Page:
Nowadays, a lot of methods are used to predict amino acids sequences into secondary structural sequences (SSS) constructed by three secondary structural elements, -helix (H), -strand (E), and random coil(C). Firstly, we obtain corresponding secondary structural sequences by PSI-PRED (version 2.6) [6]. It’s difficult to distinguish and classes for both of them contain -helices and -strands. -helices and -strands are usually separated in class, while they are usually interspersed in class. In order to better represent the distribution of -helices and -strands, every segment H, E and in secondary structure sequence(SSS) is replaced by, and respectively, the new sequence is secondary structure segment sequence(SS), all element are removed from SS to form a new sequence represented by SSW[13].

Our novel method mapped each protein sequence into a 14-dimentional vector that can be defined as

(1)

where T is a transpose symbol, () is one of the features in feature vector P. The elements of Equation (1) are based on super- secondary structure information and are first proposed in this paper. What’s more, are proposed specially to make a distinction between and classes. A number of secondary structure elements interact with each other and form a regular combination of secondary structure, which acts as a structural member of tertiary structure in much protein and is known as super-secondary structure (motif). Some super-secondary structures are related to specific functions and there are three basic forms of combination:, and. In order to tap the structural characteristics of each class, we extract several typical features of folds and combinations.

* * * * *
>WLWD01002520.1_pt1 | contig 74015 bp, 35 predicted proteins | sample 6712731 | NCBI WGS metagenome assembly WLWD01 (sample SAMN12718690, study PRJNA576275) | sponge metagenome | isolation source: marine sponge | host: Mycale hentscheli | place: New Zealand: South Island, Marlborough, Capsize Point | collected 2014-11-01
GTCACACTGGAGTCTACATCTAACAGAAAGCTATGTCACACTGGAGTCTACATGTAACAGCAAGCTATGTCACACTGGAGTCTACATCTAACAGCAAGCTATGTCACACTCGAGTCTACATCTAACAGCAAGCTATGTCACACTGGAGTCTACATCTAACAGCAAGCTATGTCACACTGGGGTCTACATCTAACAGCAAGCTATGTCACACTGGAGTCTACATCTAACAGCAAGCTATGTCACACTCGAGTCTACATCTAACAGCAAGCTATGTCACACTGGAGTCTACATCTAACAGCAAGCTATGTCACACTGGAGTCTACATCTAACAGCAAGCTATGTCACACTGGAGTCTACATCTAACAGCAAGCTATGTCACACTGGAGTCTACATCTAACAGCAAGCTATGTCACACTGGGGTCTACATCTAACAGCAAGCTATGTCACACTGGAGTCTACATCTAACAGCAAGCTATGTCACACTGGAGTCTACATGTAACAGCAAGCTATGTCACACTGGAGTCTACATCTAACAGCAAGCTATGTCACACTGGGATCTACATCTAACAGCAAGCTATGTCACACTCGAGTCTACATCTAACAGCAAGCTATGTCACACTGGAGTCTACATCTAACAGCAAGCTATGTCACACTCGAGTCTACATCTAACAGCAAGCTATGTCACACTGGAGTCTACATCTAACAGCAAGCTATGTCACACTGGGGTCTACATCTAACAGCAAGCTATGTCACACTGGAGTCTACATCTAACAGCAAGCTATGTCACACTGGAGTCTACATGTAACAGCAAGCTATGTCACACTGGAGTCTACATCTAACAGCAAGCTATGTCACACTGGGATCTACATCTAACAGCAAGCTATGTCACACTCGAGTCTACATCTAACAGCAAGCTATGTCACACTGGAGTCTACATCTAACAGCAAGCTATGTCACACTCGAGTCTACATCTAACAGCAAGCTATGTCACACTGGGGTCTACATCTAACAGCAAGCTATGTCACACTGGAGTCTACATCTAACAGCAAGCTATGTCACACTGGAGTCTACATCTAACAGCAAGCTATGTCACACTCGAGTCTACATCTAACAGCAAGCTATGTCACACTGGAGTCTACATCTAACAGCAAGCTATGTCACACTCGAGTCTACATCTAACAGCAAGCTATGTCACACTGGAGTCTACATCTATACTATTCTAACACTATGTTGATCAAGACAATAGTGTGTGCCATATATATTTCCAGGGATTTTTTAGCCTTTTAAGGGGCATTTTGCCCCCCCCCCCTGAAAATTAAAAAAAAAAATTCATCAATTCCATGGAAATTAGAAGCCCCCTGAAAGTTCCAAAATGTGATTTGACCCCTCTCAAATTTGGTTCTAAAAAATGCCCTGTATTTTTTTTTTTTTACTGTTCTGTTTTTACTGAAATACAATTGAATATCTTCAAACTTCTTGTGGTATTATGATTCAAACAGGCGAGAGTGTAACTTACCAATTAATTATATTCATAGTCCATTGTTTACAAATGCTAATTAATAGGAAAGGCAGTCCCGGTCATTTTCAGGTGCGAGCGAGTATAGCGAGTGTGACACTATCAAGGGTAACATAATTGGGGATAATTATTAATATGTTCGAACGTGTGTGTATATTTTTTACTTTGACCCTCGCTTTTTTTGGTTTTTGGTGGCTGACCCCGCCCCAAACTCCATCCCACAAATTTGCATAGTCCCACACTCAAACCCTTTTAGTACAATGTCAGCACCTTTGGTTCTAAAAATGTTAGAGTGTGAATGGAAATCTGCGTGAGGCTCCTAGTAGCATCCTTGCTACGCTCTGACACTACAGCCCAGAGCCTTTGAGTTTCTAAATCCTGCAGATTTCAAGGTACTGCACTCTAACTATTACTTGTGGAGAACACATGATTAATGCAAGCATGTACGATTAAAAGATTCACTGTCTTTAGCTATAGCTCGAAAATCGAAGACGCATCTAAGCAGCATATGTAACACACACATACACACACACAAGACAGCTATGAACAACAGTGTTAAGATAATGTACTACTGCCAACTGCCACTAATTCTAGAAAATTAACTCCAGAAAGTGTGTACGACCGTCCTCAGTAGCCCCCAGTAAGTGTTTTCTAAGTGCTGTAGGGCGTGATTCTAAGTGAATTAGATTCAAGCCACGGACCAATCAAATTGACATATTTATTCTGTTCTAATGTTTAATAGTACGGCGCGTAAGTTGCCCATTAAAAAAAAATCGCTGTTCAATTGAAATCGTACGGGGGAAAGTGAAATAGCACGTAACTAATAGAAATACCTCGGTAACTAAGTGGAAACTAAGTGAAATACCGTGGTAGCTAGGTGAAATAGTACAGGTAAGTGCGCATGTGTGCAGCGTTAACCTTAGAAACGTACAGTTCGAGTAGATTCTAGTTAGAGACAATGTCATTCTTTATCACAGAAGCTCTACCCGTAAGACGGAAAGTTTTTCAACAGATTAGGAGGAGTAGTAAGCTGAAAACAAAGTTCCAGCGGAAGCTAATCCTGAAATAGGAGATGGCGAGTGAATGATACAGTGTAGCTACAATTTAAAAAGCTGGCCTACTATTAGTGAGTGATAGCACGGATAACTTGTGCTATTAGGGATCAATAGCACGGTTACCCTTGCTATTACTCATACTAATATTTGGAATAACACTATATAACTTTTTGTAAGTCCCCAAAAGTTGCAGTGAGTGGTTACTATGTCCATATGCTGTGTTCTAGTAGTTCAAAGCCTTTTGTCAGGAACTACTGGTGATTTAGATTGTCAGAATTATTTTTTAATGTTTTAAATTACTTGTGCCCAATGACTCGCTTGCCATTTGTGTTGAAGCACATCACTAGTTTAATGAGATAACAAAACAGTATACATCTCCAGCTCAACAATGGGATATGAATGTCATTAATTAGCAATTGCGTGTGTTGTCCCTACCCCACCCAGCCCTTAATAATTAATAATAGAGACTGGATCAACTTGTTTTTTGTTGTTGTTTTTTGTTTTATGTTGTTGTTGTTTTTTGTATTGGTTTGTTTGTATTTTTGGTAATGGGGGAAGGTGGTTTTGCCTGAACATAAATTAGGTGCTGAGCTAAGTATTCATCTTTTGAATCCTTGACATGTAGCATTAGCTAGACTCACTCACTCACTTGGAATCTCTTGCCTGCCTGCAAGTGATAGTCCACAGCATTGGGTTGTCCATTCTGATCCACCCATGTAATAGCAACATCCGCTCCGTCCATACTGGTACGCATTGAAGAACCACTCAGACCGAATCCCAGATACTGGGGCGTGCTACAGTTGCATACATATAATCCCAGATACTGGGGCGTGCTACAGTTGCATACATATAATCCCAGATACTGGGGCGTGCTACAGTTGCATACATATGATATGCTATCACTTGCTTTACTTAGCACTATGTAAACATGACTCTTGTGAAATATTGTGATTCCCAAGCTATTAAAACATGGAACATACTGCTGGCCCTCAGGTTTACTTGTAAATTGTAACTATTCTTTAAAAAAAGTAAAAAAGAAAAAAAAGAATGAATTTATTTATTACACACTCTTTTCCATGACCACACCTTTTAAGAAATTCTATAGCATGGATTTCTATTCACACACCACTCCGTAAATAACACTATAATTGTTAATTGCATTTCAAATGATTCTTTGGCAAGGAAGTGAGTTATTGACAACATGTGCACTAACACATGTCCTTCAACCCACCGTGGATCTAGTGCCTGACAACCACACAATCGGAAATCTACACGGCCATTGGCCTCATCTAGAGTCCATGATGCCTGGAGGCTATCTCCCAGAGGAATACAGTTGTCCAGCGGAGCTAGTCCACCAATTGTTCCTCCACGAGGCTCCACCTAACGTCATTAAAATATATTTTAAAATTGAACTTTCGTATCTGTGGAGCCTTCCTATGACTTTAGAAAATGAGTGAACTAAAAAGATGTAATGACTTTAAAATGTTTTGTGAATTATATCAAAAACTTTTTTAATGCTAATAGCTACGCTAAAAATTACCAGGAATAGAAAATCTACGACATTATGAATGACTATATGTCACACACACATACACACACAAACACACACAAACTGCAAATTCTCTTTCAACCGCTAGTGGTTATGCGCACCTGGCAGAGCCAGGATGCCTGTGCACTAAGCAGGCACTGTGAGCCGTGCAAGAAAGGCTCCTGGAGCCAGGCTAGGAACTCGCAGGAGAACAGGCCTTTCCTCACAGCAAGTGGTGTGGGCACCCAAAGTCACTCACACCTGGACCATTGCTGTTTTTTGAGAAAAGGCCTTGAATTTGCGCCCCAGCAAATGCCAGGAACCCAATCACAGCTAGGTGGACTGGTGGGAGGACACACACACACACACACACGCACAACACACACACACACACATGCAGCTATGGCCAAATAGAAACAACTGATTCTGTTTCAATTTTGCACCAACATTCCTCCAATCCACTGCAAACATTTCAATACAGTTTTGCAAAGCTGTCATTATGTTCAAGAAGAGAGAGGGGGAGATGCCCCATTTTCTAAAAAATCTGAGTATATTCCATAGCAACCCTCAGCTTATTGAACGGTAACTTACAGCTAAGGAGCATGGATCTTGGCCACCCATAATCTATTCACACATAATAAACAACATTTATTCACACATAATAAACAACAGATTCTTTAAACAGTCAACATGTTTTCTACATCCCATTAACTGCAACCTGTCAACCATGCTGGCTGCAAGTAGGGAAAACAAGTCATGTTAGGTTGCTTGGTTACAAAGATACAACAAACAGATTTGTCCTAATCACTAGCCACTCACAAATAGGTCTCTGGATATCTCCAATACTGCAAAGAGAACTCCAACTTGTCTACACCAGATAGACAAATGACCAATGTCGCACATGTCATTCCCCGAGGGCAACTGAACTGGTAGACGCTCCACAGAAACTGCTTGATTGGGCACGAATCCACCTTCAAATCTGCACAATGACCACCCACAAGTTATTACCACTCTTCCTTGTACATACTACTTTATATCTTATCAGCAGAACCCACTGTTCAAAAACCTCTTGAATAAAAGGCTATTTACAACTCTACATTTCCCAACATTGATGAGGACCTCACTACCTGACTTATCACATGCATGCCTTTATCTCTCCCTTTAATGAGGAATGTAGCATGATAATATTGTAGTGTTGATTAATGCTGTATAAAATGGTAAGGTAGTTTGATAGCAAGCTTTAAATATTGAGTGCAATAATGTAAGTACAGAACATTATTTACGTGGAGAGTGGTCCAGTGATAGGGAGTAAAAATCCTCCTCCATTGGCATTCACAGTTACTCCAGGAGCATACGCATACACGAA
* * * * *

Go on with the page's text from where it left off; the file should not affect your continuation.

1) The easiest structure is hairpin motif which is connected by a short loop. Multiple hairpin motifs together will form a stable and widespread -turns, so extracting the number of hairpin motifs (defined as) are very meaningful. Super-secondary structure is a helix bundle and is often formed by two intertwined spiral parallel or ant parallel?helices. Structure named Rossman folds is one of the most special structures of class. So we extract the number of super-secondary structure () and () as features. Then the corresponding features can be defined as, ,.

2) In proteins of class, -strands and -helices are parallel, -helix and - sheets appear alternatively, such as. Proteins of class are two types. Such as “-plaits” in which -helices and -strands appear alternatively, this characteristic is same to proteins in class. In -plaits, the alternative form of -helices and -strands is or . In another type -helices and -strands are separated. Therefore the number of occurrences of segments () and () segments is an obvious characteristic to distinguish proteins in and classes.

Features mentioned above can be represented as:

,

where and are the maximal lengths of segments and segments in SSW.

3) In proteins of the class, -helices and -strands alternate more frequently than in proteins of the class. Based on this characteristic, we can design a feature, where is the alternating frequency of -helices and -strands in SSS.

4) Because the length of the secondary structural segments will affect the assignment of the structural class, we define new features

and

where and are the maximal lengths of -helix and -strand segments in SSS.

5) Position information of SS is also the deciding factor. Herein, the position of a segment is defined as a starting position of the segment. The corresponding features can be defined as

,

where () is the starting order of the -helix (-strand) segment in SSS, and are the occurrences of -helix and -strand segments in SSS.

6) To reflect the position information of protein secondary structure, two features can be defined as